But, even if there was a military aspect to some of its associations with Latin American countries, so what? Doesn’t the U.S. have military collaboration with numerous countries in the world?

You are very loose on the facts.  They have less food poverty than we do.  They also have a democratic food culture that makes our industrial food monopoly look like a sham. 

“A democratic food culture?” 

I really don’t even know what that means.  I do know, however, that basic foodstuffs are often harder and harder to find.  In the most populous state last month, they announced they were going to turn to food rationing.

They already have effective food rationing at times in Caracas, which I have seen with my own eyes.  Soviet style 3 hour lines just to pick up Harina Pan or other food, the cornmeal staple of Venezuelan diet which is now harder and harder to find.  They write a number in sharpie on your arm and you have to wait in line.  People rush the grocery stores when they finally come in with Chickens or other meats.  You can find plenty of those videos on youtube.

In a country that has some of the most fertile soil in all of America, their is shortages all sorts of produce that Venezuela used to export.  You have to go to 6 or 7 different stores to try to scrounge up enough sugar to bake cookies, and sometimes one is forced to buy individual packets of sugar from some shady person on the street. Cane sugar grows naturally in parts of this country!

Last time I was in Caracas (2 months ago), my mother in law had to wait 3 hours to buy 3 rolls of toilet paper.  Do you know how humiliating it is to have to ration out toilet paper to your own family, especially you have visitors from abroad? 

Price controls, expropriation of farms, unsatisfactory infrastructure, and other measures have made this hassle a fundamental part of life in Venezuela for the past 5 or 6 years.  The government is able to hold on by importing more and more food each year, while domestic production continues to shrink.  (Although currency controls and a corrupt import/export company sometimes doesn’t allow enough imports to be brought in)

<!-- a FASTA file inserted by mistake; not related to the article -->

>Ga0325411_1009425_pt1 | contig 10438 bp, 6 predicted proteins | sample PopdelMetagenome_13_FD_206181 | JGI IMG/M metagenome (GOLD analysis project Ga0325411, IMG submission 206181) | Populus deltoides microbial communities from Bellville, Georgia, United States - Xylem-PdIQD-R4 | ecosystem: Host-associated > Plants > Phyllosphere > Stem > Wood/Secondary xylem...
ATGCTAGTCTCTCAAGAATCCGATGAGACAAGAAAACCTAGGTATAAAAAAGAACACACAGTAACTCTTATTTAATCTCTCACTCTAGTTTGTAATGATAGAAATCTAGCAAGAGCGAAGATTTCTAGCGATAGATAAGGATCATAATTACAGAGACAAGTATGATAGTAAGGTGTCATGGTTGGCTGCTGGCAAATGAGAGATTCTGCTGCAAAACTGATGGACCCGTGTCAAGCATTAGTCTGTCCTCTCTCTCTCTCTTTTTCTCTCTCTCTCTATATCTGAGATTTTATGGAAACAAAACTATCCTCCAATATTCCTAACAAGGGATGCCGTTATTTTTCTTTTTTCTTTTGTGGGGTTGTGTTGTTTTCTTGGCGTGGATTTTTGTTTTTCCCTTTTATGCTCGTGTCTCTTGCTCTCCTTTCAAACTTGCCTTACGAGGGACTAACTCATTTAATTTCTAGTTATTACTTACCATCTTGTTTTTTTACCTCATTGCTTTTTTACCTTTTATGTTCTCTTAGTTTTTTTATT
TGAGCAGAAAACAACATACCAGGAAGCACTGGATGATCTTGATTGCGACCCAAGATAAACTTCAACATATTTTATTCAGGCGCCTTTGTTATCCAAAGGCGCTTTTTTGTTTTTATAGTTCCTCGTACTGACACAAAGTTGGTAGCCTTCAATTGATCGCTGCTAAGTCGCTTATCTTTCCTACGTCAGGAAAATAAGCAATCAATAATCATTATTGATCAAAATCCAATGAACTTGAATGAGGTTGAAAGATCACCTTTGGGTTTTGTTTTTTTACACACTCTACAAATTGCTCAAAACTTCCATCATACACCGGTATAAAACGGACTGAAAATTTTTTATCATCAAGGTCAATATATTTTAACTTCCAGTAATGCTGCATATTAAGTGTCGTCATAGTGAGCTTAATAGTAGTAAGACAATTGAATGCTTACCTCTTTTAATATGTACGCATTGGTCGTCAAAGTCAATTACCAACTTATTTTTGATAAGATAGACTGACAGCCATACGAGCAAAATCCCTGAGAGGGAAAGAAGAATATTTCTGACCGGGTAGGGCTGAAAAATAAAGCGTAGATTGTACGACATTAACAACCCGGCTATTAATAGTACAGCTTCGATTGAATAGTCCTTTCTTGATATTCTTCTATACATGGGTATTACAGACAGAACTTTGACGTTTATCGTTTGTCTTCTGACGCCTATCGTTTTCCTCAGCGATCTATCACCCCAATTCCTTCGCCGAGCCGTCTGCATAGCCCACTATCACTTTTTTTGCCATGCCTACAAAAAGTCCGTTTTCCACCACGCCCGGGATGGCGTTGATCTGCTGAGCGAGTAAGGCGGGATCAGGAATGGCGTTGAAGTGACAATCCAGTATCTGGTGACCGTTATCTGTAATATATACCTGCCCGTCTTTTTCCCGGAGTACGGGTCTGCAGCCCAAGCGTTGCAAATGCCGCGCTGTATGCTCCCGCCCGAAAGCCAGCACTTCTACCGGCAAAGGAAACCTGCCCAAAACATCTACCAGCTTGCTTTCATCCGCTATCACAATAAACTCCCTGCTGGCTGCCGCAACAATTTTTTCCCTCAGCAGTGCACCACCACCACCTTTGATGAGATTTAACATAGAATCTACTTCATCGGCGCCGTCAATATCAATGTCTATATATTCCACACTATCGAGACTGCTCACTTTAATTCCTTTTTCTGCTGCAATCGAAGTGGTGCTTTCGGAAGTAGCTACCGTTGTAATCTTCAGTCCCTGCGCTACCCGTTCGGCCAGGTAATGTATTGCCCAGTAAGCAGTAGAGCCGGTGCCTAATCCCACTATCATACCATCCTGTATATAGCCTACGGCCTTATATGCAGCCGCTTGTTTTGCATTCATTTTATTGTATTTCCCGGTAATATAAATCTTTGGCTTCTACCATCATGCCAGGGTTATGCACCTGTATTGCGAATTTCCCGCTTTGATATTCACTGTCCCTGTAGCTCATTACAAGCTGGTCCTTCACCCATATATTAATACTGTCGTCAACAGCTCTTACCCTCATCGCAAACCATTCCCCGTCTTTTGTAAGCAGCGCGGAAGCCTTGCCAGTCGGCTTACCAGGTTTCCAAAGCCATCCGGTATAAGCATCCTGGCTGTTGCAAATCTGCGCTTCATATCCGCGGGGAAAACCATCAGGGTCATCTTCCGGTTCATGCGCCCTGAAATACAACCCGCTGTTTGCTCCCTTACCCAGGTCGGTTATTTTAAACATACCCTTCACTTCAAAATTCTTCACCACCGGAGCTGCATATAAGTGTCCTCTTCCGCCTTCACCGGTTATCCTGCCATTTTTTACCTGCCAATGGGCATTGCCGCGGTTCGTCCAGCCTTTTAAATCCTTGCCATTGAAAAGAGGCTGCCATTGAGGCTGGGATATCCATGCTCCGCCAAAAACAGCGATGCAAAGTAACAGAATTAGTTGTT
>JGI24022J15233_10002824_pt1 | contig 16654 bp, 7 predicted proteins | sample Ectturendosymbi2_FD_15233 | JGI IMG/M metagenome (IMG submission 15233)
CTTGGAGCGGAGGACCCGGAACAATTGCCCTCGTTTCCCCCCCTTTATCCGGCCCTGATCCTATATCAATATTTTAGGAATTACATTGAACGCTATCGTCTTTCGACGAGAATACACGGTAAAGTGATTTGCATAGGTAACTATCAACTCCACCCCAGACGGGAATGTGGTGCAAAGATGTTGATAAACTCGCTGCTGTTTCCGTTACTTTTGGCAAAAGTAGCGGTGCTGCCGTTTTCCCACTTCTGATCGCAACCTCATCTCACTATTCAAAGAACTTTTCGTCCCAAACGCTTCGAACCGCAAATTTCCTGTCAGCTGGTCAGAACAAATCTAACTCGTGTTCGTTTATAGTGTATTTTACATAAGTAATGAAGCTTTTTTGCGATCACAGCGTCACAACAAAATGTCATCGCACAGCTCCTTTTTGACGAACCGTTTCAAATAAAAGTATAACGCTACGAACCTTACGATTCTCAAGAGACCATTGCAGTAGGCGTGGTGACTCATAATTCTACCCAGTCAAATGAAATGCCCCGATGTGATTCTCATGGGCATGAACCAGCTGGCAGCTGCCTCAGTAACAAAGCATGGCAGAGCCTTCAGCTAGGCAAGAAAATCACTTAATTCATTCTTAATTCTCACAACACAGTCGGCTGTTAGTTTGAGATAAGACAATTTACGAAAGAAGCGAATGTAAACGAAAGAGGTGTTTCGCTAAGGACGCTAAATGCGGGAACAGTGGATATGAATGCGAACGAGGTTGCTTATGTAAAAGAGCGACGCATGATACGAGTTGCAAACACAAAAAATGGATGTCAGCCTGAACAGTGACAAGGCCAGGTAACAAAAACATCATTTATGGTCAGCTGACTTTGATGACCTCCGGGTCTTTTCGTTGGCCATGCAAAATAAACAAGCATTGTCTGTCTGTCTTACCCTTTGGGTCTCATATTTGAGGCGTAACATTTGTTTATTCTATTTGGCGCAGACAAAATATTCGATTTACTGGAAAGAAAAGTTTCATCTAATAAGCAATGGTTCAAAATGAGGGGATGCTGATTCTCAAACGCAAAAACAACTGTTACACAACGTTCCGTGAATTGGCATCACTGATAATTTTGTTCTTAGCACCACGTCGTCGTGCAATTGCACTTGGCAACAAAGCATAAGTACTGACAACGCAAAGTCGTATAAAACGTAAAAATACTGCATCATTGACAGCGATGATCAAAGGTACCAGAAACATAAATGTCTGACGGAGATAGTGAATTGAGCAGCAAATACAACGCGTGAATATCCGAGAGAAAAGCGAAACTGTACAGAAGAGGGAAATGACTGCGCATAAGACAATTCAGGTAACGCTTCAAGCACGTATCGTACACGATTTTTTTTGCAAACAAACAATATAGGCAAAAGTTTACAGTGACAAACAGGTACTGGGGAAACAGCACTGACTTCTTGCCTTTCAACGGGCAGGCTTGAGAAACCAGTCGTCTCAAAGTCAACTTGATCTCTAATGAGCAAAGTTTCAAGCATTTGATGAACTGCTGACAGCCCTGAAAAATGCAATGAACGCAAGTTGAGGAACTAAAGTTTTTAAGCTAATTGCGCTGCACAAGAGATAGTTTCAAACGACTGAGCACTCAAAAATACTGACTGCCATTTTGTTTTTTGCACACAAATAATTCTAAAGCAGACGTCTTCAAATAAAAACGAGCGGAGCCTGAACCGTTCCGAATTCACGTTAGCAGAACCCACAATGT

Meanwhile, the government continues to blame shortages on hoarders, speculators, and the CIA trying to undermine the government. 
Two examples: Last week, Eduardo Samoan, the head of Venezuela’s Consumer Protection Agency, told the public that American company KimberlyClark and the ‘fascists’ have been involved in coup preparing plan by withholding toilet paper from Venezuela.  Maybe he didn’t realize that KimberlyClark was actually the company the government had just partnered with to alleviate the toilet paper shortage crisis.  But that’s irrelevant, those in the barrios and countryside never hear that part of the story, thanks to the Venezuelan government’s ‘hegenomy on information’, as they call it.

With Harina Pan so hard to come by (and to reiterate, Harina Pan is the basic foodstuffs for all Venezuelans.  It’s eaten at least once a day, if not more) the government blamed hoarders and the US.  They showed a picture of a Harina Pan shelf in a Miami grocery store, and said that US had bought all the Harina Pan to keep it away from poor Venezuela.  Of course, all the Harina Pan you will find in stores all over the US is all made in Colombia, not Venezuela. (Harina Pan has moved almost of all of its factories to Colombia over the last 10 years) But that doesn’t get in the way of telling its people, via state channels and newspapers, that the problem with Harina Pan is because of the evil empire.

to Rampant blackouts?  What are the blackout statistics?  Are they worse than ours during Katrina and other disasters?  Or the rolling brownouts created by Enron on the west coast that murdered elderly who couldn’t afford to pay their electricity?

I’m not sure what Enron or Katrina have to do with the topic at hand.  I am sure, though, that regular blackouts are a fact of life for Venezuelan citizens.  They happen regularly, often hours of day most every day.  (Caracas isn’t quite as bad, as the government sacrifices power in other areas to keep Caracas from having to experience the same level of problems).  The Venezuelan government even admits its a ‘crisis’.  It’s an undisputed fact, I’m not going to look up statistics but being in Venezuela from time to time and trying to Skype with relatives there I know the reality of blackouts. 

I’ll leave the other topics for now.

Daniel Qualkinbush

July 12, 2013, 7:02 p.m.

Hmmm, let’s see.

Venezuela extends an offer of, and is identified in the press as the best best for, asylum for Edward Snowden. Now we see Venezuela being vilified in a similar manner, and even linked to, Iran,

Curious timing, that…

Your remarks aren’t worth responding to.  They are clearly your perspectives rather than facts.  I would guess your family may be one of those who has taken everything from everyone else under the American puppet system.  I could refute much of what you are saying as not fact but perspective.  I’m glad toilet paper is the big issue with you.  That means you may have an unhealthy bowel system.  You should be able to snap one off without much need for TP.